Apple Crate Furniture
Shortly after the Great Depression — when money was especially scarce in small rural towns like ours — you could buy an empty apple box for a nickel in my part of Texas, in Dime Box. Since growing apples was, and still is, next to impossible in Texas, apple boxes, both empty and full of apples, were imported from places like Mequon, Wisconsin. One tree could produce up to 20 bushel boxes of fruit per year, but we could afford to buy apples only once a year, at Christmastime. In those days, we made everything by hand, and apple boxes were cheaper than lumber.
My grandchildren are not familiar with apple boxes at all — perhaps they have seen one at a flea market without knowing what it is. However, at one time, apple boxes were quite plentiful, eagerly sought, and functionally useful. Since 1935, when the first apple box was patented, and for some years afterward, these boxes and crates were made of lightweight pine, cedar, oak, and yellow pine pallet wood. These boxes or crates were made from both thin and thick boards, securing them together with cleats or nails, and leaving spaces between slats for ventilation.
Unfortunately, nearly 50 years ago, some apple growers began using heavy-duty cardboard boxes for shipping their apples. Although some still use wooden crates according to that 1935 patent. Today, if you want to make some shabby-chic “apple box furniture,” you’re not going to get an apple box for 5 cents. Of course in those days, we just thought of our creations as furniture, neither shabby nor refined.
Even if you didn’t buy apples in the good old days, you could still buy an empty apple box for a nickel. My daddy, sometimes with my help, made many pieces of furniture, small and large, with apple box wood, including a huge storage cabinet for my mother’s home-canned pickles, beets, tomatoes, relish, jellies, and preserves. He used a butcher table and heavy wood for the frame, and enclosed the whole thing with apple box wood. The door handles are made of empty wooden thread spools. We painted the storage cabinet gray, and my mother kept it in the smokehouse that we no longer used for smoking ham and sausage. Today, I use this homemade cabinet in my studio to store art and office supplies, and it’s my most cherished piece of furniture.
In addition to the large storage cabinet, Daddy — sometimes with my help — made a number of small tables, including a smoking table for his bedroom, as well as birdhouses for the martins that visited every year (as well as refurbishing these lodgings for our feathered friends), and shelves above the kitchen table for salt and pepper shakers and other condiments. After we got indoor plumbing, he made a boxlike structure to enclose our old-timey footed bathtub. For the bathtub box, he made the frame with heavy boards, and then used apple box planks inside the frame. We painted the bathtub box a medium green to match the bathroom walls that were light green.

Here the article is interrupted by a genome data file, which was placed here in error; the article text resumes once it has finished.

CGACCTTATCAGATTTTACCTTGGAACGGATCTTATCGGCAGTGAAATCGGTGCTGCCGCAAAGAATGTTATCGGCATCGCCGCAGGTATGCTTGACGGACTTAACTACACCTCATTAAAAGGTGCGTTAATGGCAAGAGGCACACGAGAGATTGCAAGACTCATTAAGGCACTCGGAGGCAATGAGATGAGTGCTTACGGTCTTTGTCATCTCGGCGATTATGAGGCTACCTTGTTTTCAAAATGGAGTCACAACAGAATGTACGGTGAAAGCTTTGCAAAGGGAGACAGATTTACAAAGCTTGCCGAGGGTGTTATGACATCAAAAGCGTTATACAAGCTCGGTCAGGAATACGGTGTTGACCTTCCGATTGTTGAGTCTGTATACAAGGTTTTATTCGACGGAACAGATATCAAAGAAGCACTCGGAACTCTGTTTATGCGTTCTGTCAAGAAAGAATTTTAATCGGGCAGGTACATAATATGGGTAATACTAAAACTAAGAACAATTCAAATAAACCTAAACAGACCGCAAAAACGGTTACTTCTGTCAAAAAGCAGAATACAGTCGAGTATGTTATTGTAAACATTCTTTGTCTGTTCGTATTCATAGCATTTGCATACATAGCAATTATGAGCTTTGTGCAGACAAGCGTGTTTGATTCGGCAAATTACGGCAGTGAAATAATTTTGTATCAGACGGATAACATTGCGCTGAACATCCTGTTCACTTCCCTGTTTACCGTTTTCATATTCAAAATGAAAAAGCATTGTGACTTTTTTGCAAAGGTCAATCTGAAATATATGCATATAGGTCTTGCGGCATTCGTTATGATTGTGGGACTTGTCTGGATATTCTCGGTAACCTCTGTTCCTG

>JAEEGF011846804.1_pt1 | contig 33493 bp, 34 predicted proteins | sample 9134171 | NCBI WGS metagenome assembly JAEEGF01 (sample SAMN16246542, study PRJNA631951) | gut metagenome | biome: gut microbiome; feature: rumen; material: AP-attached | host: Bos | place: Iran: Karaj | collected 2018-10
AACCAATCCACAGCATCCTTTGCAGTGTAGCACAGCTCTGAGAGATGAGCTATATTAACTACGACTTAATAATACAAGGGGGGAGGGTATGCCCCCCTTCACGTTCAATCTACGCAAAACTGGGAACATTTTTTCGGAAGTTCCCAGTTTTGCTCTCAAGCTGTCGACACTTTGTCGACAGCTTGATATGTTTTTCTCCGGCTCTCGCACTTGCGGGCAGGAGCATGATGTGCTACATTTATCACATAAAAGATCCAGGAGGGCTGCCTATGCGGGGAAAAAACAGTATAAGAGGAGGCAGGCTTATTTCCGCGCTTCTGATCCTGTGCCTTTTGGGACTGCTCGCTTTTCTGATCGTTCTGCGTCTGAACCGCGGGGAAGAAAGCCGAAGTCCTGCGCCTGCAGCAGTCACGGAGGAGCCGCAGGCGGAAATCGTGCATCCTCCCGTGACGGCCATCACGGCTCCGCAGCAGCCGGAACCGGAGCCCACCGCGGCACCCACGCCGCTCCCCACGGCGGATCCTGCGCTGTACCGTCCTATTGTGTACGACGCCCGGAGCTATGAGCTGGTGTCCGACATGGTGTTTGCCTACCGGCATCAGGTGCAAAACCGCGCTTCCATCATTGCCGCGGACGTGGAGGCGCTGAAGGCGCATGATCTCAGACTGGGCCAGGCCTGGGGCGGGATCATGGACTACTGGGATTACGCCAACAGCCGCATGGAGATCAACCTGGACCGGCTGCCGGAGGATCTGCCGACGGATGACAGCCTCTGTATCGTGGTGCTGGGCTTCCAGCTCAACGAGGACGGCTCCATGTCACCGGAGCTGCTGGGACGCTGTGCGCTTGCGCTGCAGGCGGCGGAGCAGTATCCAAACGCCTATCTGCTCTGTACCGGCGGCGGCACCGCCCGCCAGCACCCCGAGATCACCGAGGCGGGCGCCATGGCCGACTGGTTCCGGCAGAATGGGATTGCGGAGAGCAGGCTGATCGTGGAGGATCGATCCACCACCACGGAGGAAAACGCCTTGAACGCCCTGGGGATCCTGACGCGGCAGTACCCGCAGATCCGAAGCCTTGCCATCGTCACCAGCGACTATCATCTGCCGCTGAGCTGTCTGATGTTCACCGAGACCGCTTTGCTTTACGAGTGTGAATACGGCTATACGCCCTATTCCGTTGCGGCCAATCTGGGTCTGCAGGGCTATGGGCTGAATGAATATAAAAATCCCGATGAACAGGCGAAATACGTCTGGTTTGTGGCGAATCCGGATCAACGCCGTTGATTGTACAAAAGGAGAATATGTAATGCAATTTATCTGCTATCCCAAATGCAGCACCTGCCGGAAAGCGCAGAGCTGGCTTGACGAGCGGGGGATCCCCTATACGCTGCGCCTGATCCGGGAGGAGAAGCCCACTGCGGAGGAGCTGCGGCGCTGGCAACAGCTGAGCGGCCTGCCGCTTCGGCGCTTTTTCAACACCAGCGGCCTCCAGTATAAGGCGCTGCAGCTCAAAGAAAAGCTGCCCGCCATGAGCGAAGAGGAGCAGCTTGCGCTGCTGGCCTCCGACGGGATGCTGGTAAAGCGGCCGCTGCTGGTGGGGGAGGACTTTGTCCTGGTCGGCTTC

You see, in those days right after the Depression, having been in the habit of squirreling away anything of potential use or value, we continued to save everything, and we used everything because we could still buy very little. The nails for putting the wood items together were mostly previously used and bent, having been pulled out of some other piece of construction and straightened. The gray paint used for Mother’s canning cupboard resulted from having mixed together several cans of leftover paint of various colors. Living in Texas, we grew pears, peaches, and plums rather than apples, and the gray cabinet was filled with jars of the preserved fruit. Even the door handle on the smokehouse was a large, wooden spool from my mother’s sewing box and the latch was made from a piece of apple box.
Dad painted his smoking table white after sanding the rough boards and glued a piece of old linoleum to the top. Over the years it became well-decorated with burnt spots. That smoking table was his favorite piece of furniture.
Though unusable scrap wood to some, apple boxes are special to me, and I have such happy memories of helping my father make apple box furniture.
Ray Spitzenberger is a retired college professor. He is currently a freelance writer living in East Bernard, Texas, with his wife, Peggy, and their spoiled cat, Gatsby. He is putting the finishing touches on his book It Must be the Noodles: Growing Up Wendish in Rural Texas.
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